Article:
US5027738 *Nov 28, 1989Jul 2, 1991Eshia Boo, Inc.Vessel for collecting and separating oil/water in a marine environment using submerged internal collection, and separation
US5045216 *Feb 27, 1990Sep 3, 1991Eller J DavidMethod, system and collecting vessel for oil spill recovery
US5059066 *Apr 18, 1990Oct 22, 1991Schindler Peter VSystem and method for disposal of waste
US5075014 *May 4, 1990Dec 24, 1991Imc-International Marketing Of Canada Corp.Oil recovery system and apparatus
US5112497 *Feb 28, 1991May 12, 1992Braid Thomas CApparatus for salvaging and removing marine oil spills
US5126040 *May 14, 1990Jun 30, 1992Braid Thomas CApparatus for salvaging and removing marine oil spills
US5154835 *Dec 10, 1991Oct 13, 1992Environmental Systems & Services, Inc.Collection and separation of liquids of different densities utilizing fluid pressure level control
US5160432 *May 3, 1991Nov 3, 1992Peter GattusoOil containment boom and skimmer
US5183579 *Feb 26, 1991Feb 2, 1993Eller J DavidMethod, system and apparatus for handling substances on or in water
US5216974 *Jul 1, 1991Jun 8, 1993Eshia Boo, Inc.Vessel for collecting and separating oil/water in a marine environment using submerged internal collection and separation
US5255999 *Sep 20, 1991Oct 26, 1993Space Biospheres VenturesWater-level control device
US5300219 *Jun 23, 1992Apr 5, 1994Braid Thomas CApparatus for salvaging and removing marine oil spills
US5527461 *Jun 2, 1994Jun 18, 1996Hill; Gordon A.Airlift oil scavenger
US5637233 *Jun 7, 1995Jun 10, 1997Earrusso; Pat J.Method and apparatus for separating grease from water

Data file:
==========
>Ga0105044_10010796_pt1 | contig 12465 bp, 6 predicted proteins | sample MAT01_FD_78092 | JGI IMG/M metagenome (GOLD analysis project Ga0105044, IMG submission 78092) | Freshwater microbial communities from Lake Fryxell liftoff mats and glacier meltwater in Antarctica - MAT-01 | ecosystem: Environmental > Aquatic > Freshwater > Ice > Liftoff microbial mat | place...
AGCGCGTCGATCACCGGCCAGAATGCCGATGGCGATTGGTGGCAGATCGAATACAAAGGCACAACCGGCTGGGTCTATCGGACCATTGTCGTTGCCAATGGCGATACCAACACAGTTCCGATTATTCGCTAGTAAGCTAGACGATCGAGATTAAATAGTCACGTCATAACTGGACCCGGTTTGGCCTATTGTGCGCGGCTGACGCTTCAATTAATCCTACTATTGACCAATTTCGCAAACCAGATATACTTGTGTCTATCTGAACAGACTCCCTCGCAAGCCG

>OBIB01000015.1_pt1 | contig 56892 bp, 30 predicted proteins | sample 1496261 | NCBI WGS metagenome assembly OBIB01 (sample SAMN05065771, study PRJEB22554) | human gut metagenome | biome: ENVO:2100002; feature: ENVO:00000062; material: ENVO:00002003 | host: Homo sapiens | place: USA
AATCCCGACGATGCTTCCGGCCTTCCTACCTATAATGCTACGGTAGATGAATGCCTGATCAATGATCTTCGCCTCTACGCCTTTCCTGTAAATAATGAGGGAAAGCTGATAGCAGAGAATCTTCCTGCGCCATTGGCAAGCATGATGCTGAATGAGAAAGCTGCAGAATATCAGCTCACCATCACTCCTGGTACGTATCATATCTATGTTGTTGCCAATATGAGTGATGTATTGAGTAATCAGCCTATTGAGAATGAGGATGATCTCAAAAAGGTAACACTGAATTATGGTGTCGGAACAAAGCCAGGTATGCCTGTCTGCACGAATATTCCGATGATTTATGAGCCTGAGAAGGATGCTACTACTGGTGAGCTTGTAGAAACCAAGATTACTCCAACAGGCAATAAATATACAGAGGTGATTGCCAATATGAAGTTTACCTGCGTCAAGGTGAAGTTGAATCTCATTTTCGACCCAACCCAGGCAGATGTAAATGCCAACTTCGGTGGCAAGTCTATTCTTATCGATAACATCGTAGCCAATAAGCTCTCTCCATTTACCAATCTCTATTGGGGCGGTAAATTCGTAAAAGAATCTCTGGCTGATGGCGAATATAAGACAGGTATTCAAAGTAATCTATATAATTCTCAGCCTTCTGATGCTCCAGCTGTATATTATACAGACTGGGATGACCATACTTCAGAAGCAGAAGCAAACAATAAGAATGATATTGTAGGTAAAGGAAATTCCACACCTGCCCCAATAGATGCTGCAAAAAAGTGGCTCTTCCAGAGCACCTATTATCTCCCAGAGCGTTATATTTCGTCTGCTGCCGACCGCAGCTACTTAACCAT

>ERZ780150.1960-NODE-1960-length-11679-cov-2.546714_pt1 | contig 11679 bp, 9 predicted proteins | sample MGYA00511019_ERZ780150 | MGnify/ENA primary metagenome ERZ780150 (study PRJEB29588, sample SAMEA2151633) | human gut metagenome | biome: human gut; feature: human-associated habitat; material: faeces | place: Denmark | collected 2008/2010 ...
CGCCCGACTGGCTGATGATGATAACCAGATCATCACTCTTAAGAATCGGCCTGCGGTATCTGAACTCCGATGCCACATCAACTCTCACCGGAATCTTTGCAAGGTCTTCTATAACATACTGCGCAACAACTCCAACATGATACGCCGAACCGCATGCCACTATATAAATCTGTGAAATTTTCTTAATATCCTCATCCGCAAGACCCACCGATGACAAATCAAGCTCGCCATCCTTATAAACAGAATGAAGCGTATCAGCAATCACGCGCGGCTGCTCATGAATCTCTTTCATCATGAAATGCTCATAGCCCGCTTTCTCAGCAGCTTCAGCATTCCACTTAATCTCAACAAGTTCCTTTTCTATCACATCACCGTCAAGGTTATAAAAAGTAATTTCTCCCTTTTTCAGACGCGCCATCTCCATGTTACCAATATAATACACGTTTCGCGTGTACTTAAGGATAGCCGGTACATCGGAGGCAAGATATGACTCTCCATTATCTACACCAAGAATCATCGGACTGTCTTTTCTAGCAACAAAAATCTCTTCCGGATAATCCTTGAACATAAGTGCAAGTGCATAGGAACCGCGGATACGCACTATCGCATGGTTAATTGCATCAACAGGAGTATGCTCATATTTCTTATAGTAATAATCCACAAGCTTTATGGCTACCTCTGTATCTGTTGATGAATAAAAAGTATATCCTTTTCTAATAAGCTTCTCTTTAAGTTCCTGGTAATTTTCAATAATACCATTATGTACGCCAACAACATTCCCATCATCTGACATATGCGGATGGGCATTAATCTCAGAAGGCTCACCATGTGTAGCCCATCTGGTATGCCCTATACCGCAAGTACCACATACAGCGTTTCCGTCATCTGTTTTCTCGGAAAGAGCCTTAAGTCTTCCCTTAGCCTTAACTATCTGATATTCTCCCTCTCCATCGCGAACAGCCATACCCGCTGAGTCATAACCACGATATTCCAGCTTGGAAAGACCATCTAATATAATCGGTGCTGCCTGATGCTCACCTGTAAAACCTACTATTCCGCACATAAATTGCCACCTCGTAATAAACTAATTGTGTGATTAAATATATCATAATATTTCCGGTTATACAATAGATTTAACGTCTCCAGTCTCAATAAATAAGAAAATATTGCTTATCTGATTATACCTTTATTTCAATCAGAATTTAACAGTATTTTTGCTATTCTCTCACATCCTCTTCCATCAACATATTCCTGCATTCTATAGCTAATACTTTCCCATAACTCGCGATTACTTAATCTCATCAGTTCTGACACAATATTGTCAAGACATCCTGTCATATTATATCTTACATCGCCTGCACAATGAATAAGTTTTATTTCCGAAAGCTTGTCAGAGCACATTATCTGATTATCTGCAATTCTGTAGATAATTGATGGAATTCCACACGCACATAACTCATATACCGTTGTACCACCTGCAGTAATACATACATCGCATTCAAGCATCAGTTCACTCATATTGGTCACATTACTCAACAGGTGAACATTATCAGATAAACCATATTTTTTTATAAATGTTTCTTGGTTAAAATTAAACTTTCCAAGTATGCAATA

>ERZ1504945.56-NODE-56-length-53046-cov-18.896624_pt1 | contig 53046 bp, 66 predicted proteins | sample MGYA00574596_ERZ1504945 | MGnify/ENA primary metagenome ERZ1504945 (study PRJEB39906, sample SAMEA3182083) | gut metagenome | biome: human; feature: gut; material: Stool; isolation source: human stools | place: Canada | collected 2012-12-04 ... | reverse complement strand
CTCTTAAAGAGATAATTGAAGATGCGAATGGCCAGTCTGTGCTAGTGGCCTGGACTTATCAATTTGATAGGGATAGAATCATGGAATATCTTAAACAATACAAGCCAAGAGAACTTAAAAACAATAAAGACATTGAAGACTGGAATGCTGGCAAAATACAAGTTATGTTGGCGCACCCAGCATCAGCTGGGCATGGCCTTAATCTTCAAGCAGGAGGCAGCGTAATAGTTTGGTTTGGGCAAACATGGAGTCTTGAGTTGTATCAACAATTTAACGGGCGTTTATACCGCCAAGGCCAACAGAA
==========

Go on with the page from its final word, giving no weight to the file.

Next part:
US7807051 *Feb 5, 2008Oct 5, 2010Peter Douglas JackFloating oil skimmer and gravitational separation system
US20060132247 *Dec 20, 2005Jun 22, 2006Renesas Technology Corp.Oscillator and charge pump circuit using the same
US20090194472 *Feb 5, 2008Aug 6, 2009Peter Douglas JackFloating oil skimmer and gravitational separation system
US20110042323 *Feb 16, 2009Feb 24, 2011Sullivan Ii MyronOil recovery system and apparatus
WO1993001083A1 *Jul 1, 1991Jan 21, 1993Eshia Boo, Inc.Improved vessel for collecting and separating oil/water in a marine environment using submerged internal collection and separation
U.S. Classification210/242.3, 210/258, 210/923, 210/257.1, 210/256
International ClassificationE02B15/10, E02B15/04
Cooperative ClassificationY10S210/923, E02B15/106
European ClassificationE02B15/10G
Legal Events
Oct 5, 1992FPAYFee payment
Year of fee payment: 4
May 24, 1993ASAssignment
Effective date: 19930521
May 7, 1996FPAYFee payment
Year of fee payment: 8
Oct 24, 2000REMIMaintenance fee reminder mailed
Apr 1, 2001LAPSLapse for failure to pay maintenance fees
Jun 5, 2001FPExpired due to failure to pay maintenance fee
Effective date: 20010404